In addition, prior to nominating an existing director for re-election to the Board of Directors, the Governance and Nominating Committee will consider and review an existing director’s Board and committee attendance and performance; length of Board service; the experience, skills and contributions that the existing director brings to the Board; and independence.

DIRECTOR NOMINATION PROCESS

The process that the Governance and Nominating Committee follows when it identifies and evaluates individuals to be nominated for election to the Board of Directors is as follows:

For purposes of identifying nominees for the Board of Directors, the Governance and Nominating Committee relies on personal contacts of, and business dealings with, the committee members and other members of the Board of Directors. The Governance and Nominating Committee will also consider director candidates recommended by shareholders in accordance with the policy and procedures set forth below.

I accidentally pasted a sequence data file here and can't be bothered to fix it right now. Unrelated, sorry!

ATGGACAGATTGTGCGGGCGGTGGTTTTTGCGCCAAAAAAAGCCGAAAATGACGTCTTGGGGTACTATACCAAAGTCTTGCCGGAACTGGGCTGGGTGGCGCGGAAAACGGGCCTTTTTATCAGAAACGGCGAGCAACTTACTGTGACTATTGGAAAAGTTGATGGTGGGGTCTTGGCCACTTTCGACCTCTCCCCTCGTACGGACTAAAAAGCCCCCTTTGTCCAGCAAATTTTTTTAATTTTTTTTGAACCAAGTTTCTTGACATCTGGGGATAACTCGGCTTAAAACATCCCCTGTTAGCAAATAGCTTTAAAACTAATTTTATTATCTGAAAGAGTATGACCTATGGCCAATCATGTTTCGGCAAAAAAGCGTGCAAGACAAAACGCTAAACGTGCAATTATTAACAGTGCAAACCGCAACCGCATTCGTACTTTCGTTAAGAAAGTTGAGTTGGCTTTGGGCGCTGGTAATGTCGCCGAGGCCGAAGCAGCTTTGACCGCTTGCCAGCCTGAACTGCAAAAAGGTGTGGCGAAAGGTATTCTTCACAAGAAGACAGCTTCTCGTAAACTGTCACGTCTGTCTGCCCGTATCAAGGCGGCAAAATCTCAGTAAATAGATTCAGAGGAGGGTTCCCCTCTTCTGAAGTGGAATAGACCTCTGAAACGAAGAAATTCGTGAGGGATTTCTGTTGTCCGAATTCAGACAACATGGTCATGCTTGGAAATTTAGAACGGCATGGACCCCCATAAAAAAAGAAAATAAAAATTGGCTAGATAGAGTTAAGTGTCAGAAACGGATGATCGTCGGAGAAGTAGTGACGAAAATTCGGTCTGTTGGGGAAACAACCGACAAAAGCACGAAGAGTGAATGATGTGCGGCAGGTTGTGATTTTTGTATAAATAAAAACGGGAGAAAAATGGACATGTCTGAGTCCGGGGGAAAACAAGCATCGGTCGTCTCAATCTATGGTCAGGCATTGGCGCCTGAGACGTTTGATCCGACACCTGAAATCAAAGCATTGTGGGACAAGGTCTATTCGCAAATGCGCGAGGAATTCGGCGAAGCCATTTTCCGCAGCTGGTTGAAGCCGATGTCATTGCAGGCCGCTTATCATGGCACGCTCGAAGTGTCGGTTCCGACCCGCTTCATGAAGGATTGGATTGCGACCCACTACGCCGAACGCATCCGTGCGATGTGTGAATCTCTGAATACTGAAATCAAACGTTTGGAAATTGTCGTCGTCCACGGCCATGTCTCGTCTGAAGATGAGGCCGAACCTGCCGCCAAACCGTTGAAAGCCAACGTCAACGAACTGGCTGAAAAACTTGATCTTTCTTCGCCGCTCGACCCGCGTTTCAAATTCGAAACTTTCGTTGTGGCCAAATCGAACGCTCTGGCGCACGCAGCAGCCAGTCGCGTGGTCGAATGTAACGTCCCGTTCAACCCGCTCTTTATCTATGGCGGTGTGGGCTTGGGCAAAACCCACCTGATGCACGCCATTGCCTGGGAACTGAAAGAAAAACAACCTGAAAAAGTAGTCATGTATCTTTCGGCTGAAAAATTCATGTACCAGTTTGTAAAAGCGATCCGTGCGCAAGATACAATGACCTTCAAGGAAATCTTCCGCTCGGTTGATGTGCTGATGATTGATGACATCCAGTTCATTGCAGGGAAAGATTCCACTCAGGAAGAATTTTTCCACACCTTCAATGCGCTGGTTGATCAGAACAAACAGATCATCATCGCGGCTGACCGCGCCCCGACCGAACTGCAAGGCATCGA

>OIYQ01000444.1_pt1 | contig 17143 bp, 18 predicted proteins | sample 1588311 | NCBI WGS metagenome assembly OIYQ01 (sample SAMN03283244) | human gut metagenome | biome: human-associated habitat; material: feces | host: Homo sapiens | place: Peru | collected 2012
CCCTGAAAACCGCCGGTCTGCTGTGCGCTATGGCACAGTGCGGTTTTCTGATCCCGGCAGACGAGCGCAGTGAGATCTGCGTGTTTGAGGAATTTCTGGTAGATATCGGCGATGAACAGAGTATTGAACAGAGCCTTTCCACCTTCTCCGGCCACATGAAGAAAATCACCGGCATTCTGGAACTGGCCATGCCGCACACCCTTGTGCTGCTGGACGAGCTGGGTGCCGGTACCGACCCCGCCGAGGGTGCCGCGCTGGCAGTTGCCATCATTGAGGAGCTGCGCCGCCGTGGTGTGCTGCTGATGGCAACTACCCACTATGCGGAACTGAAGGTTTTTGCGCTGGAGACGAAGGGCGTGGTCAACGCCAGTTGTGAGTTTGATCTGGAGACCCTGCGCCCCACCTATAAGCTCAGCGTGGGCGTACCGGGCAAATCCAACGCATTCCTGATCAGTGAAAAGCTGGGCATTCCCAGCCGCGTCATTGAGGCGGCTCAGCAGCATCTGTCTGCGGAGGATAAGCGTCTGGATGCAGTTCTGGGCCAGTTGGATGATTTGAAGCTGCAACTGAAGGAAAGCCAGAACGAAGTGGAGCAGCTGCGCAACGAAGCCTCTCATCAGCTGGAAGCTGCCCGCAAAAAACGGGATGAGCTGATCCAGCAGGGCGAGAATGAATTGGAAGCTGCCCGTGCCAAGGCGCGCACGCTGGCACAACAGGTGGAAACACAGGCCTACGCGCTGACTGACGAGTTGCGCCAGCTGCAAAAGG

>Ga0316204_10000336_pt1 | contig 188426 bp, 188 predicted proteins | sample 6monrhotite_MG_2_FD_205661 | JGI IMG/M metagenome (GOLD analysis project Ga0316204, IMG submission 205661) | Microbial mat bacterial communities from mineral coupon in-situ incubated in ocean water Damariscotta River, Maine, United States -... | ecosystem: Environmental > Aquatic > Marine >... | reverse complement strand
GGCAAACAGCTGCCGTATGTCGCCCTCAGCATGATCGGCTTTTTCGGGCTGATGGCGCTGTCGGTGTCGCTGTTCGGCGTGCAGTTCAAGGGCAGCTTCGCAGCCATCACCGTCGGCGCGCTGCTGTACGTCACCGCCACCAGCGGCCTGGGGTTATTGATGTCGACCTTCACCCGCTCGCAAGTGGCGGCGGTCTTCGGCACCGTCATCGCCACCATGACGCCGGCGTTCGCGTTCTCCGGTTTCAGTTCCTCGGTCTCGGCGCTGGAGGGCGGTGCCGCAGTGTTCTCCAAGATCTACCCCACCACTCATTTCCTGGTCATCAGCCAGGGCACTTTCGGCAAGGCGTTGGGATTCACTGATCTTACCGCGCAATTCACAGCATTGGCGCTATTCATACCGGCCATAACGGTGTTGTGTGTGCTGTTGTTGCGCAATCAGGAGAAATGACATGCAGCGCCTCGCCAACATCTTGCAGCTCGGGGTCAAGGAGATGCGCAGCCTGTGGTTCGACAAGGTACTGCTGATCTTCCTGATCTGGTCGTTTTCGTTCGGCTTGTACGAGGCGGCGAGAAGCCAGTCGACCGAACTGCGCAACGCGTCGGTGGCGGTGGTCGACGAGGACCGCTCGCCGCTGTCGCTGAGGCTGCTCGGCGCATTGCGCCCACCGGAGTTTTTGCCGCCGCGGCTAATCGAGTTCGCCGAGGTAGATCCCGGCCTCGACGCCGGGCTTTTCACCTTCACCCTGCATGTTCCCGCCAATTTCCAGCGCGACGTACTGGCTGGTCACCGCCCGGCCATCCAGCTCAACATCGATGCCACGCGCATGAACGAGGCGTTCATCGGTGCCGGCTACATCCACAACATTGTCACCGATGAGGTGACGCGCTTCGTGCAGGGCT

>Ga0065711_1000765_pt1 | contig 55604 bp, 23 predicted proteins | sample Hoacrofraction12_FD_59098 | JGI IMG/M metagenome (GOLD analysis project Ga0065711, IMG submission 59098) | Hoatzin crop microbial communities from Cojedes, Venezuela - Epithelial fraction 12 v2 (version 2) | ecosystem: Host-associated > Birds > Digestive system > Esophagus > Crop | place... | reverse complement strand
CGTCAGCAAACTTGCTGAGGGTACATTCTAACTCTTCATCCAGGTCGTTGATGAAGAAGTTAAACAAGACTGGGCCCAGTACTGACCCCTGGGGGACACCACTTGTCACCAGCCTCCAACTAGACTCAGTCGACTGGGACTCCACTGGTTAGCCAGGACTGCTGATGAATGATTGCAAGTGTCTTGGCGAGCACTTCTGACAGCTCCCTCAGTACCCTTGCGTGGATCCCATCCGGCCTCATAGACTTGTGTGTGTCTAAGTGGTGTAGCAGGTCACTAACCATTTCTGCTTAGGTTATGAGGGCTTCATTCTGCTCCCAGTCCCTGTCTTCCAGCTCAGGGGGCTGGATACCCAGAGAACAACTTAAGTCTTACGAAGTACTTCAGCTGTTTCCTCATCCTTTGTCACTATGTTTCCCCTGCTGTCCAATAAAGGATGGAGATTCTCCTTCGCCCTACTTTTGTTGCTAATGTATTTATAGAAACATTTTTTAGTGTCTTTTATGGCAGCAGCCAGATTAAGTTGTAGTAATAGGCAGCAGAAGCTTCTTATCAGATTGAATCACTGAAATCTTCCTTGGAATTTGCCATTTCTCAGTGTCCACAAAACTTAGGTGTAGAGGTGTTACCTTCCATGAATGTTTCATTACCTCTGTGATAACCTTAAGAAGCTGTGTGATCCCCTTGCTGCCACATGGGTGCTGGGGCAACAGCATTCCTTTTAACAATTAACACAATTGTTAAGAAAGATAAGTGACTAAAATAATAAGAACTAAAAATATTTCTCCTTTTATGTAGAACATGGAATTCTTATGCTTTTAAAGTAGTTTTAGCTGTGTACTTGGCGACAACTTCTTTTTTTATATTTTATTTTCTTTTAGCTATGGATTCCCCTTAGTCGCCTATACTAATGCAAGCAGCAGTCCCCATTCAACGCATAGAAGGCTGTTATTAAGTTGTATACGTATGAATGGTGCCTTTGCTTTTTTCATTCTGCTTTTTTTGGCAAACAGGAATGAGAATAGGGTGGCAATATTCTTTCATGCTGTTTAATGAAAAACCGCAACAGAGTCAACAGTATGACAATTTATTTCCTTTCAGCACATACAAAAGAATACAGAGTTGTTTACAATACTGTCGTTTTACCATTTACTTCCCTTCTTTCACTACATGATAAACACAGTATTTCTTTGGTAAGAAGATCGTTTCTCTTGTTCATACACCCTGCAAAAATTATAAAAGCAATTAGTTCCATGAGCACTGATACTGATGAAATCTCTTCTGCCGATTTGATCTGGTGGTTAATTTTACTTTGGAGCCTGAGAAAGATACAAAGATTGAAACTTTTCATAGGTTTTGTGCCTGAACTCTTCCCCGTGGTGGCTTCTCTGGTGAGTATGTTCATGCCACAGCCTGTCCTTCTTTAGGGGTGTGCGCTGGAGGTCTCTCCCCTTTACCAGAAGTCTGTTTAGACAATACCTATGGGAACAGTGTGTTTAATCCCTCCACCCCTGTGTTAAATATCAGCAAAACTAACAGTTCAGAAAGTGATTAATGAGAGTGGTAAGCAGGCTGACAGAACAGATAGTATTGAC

In evaluating potential nominees, the Governance and Nominating Committee determines whether the candidate is eligible and qualified for service on the Board of Directors by evaluating the candidate under the selection criteria set forth above. In addition, the Governance and Nominating Committee will review the individual’s background and will interview the candidate.

Proposal to Fix the Number of Directors at Seven